Michael Ford (post until Oct. 31/19)
Tax

Incorporation brings tax advantages for law firms

There are both tax and non-tax related reasons for lawyers to consider incorporation, but to date, only a small number of firms have structured themselves in this way, Toronto tax litigation lawyer David J. Rotfleisch tells Law Times.

Law firms have been able to incorporate since 2001, but as Rotfleisch, founding tax lawyer at Rotfleisch & Samulovitch Professional Corporation, explains, “lawyers have always been notorious for their lack of tax planning.”

As Law Times notes, the main benefit of incorporation is tax deferral by retaining earnings in the professional corporation. A professional corporation can also take advantage of the $800,000 capital gains exemption available for the sale of a small business, which can be claimed on the sale of shares of a qualifying corporation, but not for the sale of a sole legal proprietorship or a legal partnership, says the article.

Another advantage is that professional corporations incorporated in Canada by lawyers who are Canadian residents will most likely qualify as a “Canadian-controlled private corporation,” and can therefore claim the small business deduction.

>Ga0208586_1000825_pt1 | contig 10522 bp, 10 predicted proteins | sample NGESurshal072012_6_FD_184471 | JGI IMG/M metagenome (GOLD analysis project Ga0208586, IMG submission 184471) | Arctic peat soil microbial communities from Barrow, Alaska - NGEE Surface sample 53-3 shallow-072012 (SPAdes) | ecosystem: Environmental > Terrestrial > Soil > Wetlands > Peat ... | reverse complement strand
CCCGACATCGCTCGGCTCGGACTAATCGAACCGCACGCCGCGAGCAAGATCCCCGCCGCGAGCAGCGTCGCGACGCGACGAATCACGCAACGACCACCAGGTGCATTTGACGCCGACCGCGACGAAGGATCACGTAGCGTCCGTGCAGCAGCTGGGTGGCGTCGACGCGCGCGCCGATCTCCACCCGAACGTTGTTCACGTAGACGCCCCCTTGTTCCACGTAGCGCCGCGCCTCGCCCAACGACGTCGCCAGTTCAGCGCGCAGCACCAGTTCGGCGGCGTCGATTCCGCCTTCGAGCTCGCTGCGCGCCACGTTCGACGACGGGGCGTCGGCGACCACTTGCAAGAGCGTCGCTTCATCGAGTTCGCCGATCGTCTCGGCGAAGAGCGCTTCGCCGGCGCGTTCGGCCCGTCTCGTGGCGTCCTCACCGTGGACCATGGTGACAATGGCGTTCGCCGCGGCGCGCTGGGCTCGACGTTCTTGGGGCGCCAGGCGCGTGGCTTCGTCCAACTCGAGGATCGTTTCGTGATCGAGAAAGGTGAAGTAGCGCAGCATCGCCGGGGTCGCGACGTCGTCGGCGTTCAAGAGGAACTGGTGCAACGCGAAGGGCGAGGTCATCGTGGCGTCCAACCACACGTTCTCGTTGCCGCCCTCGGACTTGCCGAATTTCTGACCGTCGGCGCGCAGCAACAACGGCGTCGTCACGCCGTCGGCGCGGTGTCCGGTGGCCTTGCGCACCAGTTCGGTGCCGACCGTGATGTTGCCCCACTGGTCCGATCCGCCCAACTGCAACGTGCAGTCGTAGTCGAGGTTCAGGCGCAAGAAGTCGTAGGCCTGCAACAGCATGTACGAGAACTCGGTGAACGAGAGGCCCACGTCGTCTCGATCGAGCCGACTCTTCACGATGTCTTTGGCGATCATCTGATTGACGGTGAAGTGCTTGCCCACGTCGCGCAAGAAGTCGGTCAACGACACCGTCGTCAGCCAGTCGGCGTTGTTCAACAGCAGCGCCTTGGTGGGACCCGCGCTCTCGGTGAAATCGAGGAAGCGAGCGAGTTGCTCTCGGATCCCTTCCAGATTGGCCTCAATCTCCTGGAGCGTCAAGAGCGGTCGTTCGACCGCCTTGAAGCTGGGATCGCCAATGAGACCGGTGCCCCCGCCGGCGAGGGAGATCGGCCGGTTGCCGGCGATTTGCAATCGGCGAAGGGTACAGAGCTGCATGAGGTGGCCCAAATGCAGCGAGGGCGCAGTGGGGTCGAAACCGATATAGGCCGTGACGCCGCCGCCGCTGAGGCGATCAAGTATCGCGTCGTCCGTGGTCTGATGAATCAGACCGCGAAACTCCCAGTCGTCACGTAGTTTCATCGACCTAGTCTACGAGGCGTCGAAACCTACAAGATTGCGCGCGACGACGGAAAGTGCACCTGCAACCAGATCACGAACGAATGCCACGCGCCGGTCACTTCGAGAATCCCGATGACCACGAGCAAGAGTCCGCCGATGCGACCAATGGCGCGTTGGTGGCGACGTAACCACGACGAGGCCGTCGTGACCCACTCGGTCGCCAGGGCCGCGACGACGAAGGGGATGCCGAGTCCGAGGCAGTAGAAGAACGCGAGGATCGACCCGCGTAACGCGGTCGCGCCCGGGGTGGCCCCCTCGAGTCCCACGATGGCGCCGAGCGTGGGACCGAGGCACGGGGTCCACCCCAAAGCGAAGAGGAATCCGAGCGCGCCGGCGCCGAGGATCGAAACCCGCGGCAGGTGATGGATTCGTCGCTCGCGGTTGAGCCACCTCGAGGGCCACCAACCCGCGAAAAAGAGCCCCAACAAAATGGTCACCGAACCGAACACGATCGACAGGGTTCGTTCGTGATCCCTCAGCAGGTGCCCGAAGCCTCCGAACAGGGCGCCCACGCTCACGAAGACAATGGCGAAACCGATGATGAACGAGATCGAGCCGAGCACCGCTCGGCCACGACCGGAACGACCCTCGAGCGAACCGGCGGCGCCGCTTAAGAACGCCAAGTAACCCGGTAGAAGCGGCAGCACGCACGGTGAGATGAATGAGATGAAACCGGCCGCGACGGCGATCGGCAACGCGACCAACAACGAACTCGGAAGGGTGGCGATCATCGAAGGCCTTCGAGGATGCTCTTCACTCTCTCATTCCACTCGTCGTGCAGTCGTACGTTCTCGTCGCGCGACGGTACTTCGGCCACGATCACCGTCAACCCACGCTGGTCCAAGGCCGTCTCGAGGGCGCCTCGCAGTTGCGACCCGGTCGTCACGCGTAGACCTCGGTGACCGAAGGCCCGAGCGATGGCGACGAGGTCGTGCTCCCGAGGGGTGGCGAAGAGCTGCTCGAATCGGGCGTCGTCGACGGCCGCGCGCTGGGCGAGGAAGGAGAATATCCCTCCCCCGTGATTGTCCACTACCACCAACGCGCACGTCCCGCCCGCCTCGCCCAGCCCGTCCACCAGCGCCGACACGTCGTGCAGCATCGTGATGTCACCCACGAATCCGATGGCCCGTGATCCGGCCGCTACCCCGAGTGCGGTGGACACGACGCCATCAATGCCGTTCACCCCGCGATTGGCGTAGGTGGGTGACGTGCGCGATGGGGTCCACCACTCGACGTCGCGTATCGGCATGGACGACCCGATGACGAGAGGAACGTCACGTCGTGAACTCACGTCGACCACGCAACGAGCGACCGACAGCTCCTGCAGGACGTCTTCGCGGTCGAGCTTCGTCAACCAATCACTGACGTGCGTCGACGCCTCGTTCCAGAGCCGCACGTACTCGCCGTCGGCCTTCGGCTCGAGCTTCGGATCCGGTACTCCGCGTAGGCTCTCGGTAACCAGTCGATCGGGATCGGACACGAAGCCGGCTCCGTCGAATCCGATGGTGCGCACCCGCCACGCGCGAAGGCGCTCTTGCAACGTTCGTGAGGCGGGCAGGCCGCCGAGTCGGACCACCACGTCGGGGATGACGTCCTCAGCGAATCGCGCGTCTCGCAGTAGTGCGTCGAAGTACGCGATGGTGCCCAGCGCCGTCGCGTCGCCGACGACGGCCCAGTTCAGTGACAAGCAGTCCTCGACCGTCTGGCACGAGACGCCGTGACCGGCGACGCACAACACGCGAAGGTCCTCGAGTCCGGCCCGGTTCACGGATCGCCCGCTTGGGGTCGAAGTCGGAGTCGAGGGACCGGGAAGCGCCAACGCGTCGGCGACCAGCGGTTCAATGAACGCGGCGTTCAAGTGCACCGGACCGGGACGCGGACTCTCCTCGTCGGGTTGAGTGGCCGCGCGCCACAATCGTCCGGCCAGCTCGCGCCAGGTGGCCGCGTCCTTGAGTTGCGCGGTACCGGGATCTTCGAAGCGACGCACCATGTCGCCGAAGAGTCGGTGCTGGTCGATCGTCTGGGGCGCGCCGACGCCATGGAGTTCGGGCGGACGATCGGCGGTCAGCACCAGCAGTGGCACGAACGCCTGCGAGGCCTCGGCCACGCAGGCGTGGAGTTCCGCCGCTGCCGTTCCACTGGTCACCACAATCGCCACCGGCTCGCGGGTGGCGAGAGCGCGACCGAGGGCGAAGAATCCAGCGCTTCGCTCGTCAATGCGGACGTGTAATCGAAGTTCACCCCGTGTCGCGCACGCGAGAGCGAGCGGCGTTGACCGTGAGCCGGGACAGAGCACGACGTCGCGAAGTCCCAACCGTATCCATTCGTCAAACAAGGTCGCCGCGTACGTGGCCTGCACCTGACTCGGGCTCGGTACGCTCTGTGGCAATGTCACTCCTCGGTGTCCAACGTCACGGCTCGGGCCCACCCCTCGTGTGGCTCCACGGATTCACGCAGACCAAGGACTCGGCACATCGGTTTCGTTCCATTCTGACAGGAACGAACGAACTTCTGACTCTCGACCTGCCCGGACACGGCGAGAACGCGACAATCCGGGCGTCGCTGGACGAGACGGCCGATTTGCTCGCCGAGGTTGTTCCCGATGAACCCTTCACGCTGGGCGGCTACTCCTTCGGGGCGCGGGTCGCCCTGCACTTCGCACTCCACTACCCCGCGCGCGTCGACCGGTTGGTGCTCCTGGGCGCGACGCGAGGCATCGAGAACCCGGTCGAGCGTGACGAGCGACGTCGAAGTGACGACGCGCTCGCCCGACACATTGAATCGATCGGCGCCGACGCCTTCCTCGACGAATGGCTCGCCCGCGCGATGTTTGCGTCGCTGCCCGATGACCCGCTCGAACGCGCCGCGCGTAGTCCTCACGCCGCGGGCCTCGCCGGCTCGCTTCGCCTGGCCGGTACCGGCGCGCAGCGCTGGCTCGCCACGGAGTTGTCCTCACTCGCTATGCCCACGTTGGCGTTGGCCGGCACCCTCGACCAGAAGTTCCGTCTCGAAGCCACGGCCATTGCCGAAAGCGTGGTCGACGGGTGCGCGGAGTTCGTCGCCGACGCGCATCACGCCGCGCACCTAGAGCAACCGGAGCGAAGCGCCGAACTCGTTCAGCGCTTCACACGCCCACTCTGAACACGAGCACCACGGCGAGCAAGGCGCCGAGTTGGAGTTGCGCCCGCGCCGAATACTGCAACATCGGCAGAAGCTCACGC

“The small business deduction features a reduction of the normal corporate income tax rate on the first $500,000 of a corporation’s annual taxable income earned from carrying on an active business in Canada,” Rotfleisch says in the article. 

Depending on the province, the corporation will pay tax at between 11 and 16 per cent on its first $500,000 of taxable income, with the remaining tax paid by shareholders when they receive dividends.

“The deferral is significant, especially for a taxpayer in the top marginal tax bracket, and means that approximately twice the funds are available for investment, since in effect tax money is being retained in the corporation and invested,” says Rotfleisch.

When it comes to non-tax benefits to incorporation, the main advantage is liability protection, says Rotfleisch. However, he explains, a professional corporation provides no additional limitation on liability for professional negligence claims.

“But it can provide some protection from creditors from whom the corporation has borrowed money,” he adds.

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